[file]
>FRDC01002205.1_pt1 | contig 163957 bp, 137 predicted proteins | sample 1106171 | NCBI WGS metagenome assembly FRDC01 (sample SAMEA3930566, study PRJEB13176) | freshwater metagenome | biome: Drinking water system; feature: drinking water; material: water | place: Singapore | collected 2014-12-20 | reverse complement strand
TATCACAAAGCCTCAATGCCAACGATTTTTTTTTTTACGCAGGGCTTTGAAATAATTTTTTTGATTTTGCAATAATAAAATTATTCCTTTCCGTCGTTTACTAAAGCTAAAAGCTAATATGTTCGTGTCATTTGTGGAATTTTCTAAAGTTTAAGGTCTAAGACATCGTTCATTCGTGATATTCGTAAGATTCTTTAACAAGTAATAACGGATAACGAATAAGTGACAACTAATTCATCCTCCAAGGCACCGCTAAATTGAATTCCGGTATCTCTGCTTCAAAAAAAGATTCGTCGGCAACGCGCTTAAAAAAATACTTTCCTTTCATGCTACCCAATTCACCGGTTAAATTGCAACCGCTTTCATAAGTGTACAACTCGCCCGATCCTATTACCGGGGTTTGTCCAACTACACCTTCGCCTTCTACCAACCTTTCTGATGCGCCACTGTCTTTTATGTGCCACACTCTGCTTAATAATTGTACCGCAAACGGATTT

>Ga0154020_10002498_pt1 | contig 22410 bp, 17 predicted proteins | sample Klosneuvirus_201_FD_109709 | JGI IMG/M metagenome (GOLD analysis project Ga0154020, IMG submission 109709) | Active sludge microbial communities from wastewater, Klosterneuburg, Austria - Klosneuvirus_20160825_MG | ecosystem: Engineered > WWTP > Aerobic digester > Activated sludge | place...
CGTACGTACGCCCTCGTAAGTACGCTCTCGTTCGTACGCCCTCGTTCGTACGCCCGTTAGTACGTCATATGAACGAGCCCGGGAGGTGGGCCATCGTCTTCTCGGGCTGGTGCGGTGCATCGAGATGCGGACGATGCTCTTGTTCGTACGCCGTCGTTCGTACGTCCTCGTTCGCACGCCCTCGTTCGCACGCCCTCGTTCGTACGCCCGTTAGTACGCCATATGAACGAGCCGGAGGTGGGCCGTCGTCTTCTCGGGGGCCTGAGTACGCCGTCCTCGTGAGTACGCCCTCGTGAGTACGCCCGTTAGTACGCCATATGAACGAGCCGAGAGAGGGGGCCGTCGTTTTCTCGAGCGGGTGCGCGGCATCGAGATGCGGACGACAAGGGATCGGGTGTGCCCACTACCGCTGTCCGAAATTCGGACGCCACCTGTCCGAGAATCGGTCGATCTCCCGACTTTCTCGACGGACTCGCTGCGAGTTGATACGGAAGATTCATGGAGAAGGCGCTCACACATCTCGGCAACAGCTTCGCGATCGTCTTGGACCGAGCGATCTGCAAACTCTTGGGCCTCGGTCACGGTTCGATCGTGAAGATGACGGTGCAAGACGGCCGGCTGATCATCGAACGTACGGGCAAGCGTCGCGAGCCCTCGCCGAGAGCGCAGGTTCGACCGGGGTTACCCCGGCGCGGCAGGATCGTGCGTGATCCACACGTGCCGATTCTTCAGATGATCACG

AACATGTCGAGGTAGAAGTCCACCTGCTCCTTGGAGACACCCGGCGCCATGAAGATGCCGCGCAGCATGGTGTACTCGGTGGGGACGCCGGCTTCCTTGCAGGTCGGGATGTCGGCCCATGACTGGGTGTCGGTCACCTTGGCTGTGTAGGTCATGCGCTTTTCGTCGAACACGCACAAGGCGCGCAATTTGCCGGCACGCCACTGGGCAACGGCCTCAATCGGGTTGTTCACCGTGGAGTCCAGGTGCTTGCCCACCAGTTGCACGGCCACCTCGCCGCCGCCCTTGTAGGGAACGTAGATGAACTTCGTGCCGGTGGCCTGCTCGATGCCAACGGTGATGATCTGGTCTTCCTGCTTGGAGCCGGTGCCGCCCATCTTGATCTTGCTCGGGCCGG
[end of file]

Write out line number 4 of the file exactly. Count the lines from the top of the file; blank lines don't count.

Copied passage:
CGTACGTACGCCCTCGTAAGTACGCTCTCGTTCGTACGCCCTCGTTCGTACGCCCGTTAGTACGTCATATGAACGAGCCCGGGAGGTGGGCCATCGTCTTCTCGGGCTGGTGCGGTGCATCGAGATGCGGACGATGCTCTTGTTCGTACGCCGTCGTTCGTACGTCCTCGTTCGCACGCCCTCGTTCGCACGCCCTCGTTCGTACGCCCGTTAGTACGCCATATGAACGAGCCGGAGGTGGGCCGTCGTCTTCTCGGGGGCCTGAGTACGCCGTCCTCGTGAGTACGCCCTCGTGAGTACGCCCGTTAGTACGCCATATGAACGAGCCGAGAGAGGGGGCCGTCGTTTTCTCGAGCGGGTGCGCGGCATCGAGATGCGGACGACAAGGGATCGGGTGTGCCCACTACCGCTGTCCGAAATTCGGACGCCACCTGTCCGAGAATCGGTCGATCTCCCGACTTTCTCGACGGACTCGCTGCGAGTTGATACGGAAGATTCATGGAGAAGGCGCTCACACATCTCGGCAACAGCTTCGCGATCGTCTTGGACCGAGCGATCTGCAAACTCTTGGGCCTCGGTCACGGTTCGATCGTGAAGATGACGGTGCAAGACGGCCGGCTGATCATCGAACGTACGGGCAAGCGTCGCGAGCCCTCGCCGAGAGCGCAGGTTCGACCGGGGTTACCCCGGCGCGGCAGGATCGTGCGTGATCCACACGTGCCGATTCTTCAGATGATCACG